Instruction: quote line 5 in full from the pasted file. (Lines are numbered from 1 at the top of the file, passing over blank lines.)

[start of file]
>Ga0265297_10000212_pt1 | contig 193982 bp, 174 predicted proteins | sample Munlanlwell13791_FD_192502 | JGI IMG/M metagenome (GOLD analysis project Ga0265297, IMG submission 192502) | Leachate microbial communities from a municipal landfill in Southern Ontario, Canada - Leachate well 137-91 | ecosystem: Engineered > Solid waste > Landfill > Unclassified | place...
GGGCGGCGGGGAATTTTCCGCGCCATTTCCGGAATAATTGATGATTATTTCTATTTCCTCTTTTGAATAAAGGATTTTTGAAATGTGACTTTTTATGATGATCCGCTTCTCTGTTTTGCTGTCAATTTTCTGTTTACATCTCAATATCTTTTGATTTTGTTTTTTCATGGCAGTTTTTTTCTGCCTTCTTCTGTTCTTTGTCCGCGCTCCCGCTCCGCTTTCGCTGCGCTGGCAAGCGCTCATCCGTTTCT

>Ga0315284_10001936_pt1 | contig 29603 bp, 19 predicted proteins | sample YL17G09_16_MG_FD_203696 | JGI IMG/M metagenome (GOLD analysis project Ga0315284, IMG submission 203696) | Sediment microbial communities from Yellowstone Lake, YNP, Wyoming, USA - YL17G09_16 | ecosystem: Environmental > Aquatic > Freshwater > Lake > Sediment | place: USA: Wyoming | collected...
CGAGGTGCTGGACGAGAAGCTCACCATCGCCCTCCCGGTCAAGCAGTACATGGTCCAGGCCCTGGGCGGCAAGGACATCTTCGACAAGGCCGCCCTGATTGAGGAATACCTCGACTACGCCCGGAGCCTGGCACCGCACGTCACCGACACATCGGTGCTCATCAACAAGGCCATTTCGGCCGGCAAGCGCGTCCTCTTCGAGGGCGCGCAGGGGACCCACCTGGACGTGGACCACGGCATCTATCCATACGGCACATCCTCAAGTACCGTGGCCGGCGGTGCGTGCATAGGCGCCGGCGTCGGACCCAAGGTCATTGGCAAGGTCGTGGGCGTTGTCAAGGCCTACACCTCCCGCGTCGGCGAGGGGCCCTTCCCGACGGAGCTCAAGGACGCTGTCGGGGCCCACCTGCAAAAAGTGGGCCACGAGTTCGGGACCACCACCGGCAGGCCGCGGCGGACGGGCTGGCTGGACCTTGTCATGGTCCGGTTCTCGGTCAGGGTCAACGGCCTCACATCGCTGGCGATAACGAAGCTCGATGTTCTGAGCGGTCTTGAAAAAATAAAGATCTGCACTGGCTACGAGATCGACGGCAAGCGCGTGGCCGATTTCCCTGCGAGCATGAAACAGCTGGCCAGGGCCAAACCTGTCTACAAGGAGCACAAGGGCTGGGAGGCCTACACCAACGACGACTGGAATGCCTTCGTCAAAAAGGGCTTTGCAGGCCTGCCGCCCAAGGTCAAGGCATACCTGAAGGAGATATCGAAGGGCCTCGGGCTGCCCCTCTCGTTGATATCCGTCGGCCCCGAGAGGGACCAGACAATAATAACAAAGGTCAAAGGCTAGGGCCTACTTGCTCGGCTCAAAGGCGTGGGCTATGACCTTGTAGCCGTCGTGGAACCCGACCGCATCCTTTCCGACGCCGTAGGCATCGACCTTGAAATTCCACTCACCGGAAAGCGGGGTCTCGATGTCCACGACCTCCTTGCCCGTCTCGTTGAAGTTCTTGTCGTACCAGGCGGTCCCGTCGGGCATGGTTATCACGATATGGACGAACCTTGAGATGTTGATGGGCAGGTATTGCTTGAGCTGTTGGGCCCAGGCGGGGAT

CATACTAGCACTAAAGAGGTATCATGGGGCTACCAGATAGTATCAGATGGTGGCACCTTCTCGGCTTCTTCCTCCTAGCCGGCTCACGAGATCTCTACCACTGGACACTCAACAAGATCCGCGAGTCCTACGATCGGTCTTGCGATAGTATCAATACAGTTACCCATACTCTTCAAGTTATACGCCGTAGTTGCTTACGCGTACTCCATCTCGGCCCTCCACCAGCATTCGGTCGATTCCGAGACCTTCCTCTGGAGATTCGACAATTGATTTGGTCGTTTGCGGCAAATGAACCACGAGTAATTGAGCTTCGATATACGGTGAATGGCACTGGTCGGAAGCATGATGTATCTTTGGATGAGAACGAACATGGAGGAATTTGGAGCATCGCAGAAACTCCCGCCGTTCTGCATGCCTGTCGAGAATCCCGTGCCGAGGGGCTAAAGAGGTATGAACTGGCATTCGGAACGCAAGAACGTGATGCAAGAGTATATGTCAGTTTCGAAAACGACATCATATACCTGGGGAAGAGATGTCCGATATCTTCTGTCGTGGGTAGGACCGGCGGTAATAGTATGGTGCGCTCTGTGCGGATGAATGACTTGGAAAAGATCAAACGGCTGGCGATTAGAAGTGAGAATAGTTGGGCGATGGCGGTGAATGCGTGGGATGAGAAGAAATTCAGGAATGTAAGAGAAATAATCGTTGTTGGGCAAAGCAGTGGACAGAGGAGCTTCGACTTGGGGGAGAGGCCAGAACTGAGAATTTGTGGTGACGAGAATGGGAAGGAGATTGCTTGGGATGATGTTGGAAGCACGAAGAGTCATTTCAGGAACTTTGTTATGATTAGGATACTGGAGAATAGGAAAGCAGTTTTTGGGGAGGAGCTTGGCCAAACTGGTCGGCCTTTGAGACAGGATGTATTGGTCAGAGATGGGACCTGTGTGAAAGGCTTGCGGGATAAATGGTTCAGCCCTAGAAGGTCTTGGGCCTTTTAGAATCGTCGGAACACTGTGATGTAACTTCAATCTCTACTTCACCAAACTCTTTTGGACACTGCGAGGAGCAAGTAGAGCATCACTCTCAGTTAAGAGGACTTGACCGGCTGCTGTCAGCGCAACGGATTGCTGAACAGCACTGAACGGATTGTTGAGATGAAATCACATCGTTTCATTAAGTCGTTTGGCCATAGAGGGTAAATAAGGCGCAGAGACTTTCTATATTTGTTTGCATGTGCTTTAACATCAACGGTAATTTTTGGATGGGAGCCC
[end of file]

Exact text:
CATACTAGCACTAAAGAGGTATCATGGGGCTACCAGATAGTATCAGATGGTGGCACCTTCTCGGCTTCTTCCTCCTAGCCGGCTCACGAGATCTCTACCACTGGACACTCAACAAGATCCGCGAGTCCTACGATCGGTCTTGCGATAGTATCAATACAGTTACCCATACTCTTCAAGTTATACGCCGTAGTTGCTTACGCGTACTCCATCTCGGCCCTCCACCAGCATTCGGTCGATTCCGAGACCTTCCTCTGGAGATTCGACAATTGATTTGGTCGTTTGCGGCAAATGAACCACGAGTAATTGAGCTTCGATATACGGTGAATGGCACTGGTCGGAAGCATGATGTATCTTTGGATGAGAACGAACATGGAGGAATTTGGAGCATCGCAGAAACTCCCGCCGTTCTGCATGCCTGTCGAGAATCCCGTGCCGAGGGGCTAAAGAGGTATGAACTGGCATTCGGAACGCAAGAACGTGATGCAAGAGTATATGTCAGTTTCGAAAACGACATCATATACCTGGGGAAGAGATGTCCGATATCTTCTGTCGTGGGTAGGACCGGCGGTAATAGTATGGTGCGCTCTGTGCGGATGAATGACTTGGAAAAGATCAAACGGCTGGCGATTAGAAGTGAGAATAGTTGGGCGATGGCGGTGAATGCGTGGGATGAGAAGAAATTCAGGAATGTAAGAGAAATAATCGTTGTTGGGCAAAGCAGTGGACAGAGGAGCTTCGACTTGGGGGAGAGGCCAGAACTGAGAATTTGTGGTGACGAGAATGGGAAGGAGATTGCTTGGGATGATGTTGGAAGCACGAAGAGTCATTTCAGGAACTTTGTTATGATTAGGATACTGGAGAATAGGAAAGCAGTTTTTGGGGAGGAGCTTGGCCAAACTGGTCGGCCTTTGAGACAGGATGTATTGGTCAGAGATGGGACCTGTGTGAAAGGCTTGCGGGATAAATGGTTCAGCCCTAGAAGGTCTTGGGCCTTTTAGAATCGTCGGAACACTGTGATGTAACTTCAATCTCTACTTCACCAAACTCTTTTGGACACTGCGAGGAGCAAGTAGAGCATCACTCTCAGTTAAGAGGACTTGACCGGCTGCTGTCAGCGCAACGGATTGCTGAACAGCACTGAACGGATTGTTGAGATGAAATCACATCGTTTCATTAAGTCGTTTGGCCATAGAGGGTAAATAAGGCGCAGAGACTTTCTATATTTGTTTGCATGTGCTTTAACATCAACGGTAATTTTTGGATGGGAGCCC